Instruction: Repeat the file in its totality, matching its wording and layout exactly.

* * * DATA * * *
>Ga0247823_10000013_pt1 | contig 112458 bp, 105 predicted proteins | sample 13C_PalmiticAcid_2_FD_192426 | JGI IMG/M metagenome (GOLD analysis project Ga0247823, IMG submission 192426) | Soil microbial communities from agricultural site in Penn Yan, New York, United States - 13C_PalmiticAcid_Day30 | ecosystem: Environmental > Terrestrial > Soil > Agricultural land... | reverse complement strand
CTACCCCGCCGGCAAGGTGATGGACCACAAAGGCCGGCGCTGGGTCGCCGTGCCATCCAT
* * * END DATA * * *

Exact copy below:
>Ga0247823_10000013_pt1 | contig 112458 bp, 105 predicted proteins | sample 13C_PalmiticAcid_2_FD_192426 | JGI IMG/M metagenome (GOLD analysis project Ga0247823, IMG submission 192426) | Soil microbial communities from agricultural site in Penn Yan, New York, United States - 13C_PalmiticAcid_Day30 | ecosystem: Environmental > Terrestrial > Soil > Agricultural land... | reverse complement strand
CTACCCCGCCGGCAAGGTGATGGACCACAAAGGCCGGCGCTGGGTCGCCGTGCCATCCAT